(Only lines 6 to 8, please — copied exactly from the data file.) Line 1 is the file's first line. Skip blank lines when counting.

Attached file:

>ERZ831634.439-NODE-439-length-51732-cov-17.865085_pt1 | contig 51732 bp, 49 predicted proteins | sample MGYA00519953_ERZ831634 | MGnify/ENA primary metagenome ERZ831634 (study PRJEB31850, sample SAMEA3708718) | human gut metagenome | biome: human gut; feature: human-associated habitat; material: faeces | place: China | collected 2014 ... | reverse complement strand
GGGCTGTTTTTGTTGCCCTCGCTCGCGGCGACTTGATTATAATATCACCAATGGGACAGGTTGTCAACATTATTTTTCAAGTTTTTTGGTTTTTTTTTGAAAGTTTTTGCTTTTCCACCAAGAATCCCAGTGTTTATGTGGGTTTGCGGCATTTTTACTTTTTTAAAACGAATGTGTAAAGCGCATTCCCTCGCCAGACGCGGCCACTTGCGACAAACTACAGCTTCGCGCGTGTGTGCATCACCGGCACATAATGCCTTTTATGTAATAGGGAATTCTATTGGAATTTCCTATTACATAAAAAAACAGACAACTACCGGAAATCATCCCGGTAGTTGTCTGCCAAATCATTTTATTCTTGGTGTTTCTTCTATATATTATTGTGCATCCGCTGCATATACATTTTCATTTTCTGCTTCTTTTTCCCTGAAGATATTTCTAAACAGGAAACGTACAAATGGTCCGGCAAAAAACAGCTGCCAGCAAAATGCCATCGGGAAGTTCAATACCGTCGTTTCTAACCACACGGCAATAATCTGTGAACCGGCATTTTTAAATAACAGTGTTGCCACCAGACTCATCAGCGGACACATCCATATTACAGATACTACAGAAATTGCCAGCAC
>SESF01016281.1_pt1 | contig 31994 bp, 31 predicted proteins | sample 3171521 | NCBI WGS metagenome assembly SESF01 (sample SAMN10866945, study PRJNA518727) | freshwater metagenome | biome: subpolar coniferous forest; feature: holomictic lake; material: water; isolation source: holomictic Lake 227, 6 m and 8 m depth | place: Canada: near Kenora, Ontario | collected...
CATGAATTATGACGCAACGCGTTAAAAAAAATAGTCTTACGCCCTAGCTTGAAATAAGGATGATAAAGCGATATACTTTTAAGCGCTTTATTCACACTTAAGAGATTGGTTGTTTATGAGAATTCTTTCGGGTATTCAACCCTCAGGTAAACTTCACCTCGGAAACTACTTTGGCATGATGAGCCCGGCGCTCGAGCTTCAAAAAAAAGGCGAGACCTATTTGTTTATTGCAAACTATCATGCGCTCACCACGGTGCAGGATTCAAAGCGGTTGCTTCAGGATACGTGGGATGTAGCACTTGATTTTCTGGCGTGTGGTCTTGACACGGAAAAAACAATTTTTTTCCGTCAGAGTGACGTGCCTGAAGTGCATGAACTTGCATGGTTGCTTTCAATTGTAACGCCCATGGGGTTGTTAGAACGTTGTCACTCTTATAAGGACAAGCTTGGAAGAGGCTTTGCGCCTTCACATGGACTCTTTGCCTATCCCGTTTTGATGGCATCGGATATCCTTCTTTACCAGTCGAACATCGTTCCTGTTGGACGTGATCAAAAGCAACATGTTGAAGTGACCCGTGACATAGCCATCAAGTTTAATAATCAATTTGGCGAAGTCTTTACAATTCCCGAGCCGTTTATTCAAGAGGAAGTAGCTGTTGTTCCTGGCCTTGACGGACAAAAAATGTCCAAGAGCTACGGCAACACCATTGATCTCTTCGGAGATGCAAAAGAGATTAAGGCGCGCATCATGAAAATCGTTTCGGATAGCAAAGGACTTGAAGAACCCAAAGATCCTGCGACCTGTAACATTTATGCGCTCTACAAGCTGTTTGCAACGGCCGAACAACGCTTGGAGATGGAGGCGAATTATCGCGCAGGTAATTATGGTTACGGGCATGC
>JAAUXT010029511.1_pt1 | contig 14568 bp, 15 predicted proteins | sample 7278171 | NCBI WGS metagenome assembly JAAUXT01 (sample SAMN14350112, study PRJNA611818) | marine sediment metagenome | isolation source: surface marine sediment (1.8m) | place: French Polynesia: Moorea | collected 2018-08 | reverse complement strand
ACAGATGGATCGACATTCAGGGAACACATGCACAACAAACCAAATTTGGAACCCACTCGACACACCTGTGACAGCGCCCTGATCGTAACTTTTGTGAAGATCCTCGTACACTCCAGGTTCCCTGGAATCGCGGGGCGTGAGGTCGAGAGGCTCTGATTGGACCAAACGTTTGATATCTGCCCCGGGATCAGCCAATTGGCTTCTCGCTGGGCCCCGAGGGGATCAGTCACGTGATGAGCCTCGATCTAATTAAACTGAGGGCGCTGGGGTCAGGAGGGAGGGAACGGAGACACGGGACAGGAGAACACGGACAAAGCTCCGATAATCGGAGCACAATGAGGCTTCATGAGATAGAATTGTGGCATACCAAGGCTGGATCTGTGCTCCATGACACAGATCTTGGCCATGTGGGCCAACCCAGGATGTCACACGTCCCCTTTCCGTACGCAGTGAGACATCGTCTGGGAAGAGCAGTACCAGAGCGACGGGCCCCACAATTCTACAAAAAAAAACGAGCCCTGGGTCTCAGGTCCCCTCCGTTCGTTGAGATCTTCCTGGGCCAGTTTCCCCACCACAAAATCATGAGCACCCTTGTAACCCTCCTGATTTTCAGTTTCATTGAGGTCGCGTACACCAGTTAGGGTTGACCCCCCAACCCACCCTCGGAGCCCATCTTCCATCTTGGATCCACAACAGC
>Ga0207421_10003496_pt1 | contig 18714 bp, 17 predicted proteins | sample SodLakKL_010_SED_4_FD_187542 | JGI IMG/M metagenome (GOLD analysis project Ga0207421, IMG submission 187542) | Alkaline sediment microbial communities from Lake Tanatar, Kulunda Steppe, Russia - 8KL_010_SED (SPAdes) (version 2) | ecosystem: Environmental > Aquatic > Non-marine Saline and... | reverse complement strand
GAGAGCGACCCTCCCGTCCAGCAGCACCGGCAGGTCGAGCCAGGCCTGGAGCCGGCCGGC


ACAGATGGATCGACATTCAGGGAACACATGCACAACAAACCAAATTTGGAACCCACTCGACACACCTGTGACAGCGCCCTGATCGTAACTTTTGTGAAGATCCTCGTACACTCCAGGTTCCCTGGAATCGCGGGGCGTGAGGTCGAGAGGCTCTGATTGGACCAAACGTTTGATATCTGCCCCGGGATCAGCCAATTGGCTTCTCGCTGGGCCCCGAGGGGATCAGTCACGTGATGAGCCTCGATCTAATTAAACTGAGGGCGCTGGGGTCAGGAGGGAGGGAACGGAGACACGGGACAGGAGAACACGGACAAAGCTCCGATAATCGGAGCACAATGAGGCTTCATGAGATAGAATTGTGGCATACCAAGGCTGGATCTGTGCTCCATGACACAGATCTTGGCCATGTGGGCCAACCCAGGATGTCACACGTCCCCTTTCCGTACGCAGTGAGACATCGTCTGGGAAGAGCAGTACCAGAGCGACGGGCCCCACAATTCTACAAAAAAAAACGAGCCCTGGGTCTCAGGTCCCCTCCGTTCGTTGAGATCTTCCTGGGCCAGTTTCCCCACCACAAAATCATGAGCACCCTTGTAACCCTCCTGATTTTCAGTTTCATTGAGGTCGCGTACACCAGTTAGGGTTGACCCCCCAACCCACCCTCGGAGCCCATCTTCCATCTTGGATCCACAACAGC
>Ga0207421_10003496_pt1 | contig 18714 bp, 17 predicted proteins | sample SodLakKL_010_SED_4_FD_187542 | JGI IMG/M metagenome (GOLD analysis project Ga0207421, IMG submission 187542) | Alkaline sediment microbial communities from Lake Tanatar, Kulunda Steppe, Russia - 8KL_010_SED (SPAdes) (version 2) | ecosystem: Environmental > Aquatic > Non-marine Saline and... | reverse complement strand
GAGAGCGACCCTCCCGTCCAGCAGCACCGGCAGGTCGAGCCAGGCCTGGAGCCGGCCGGC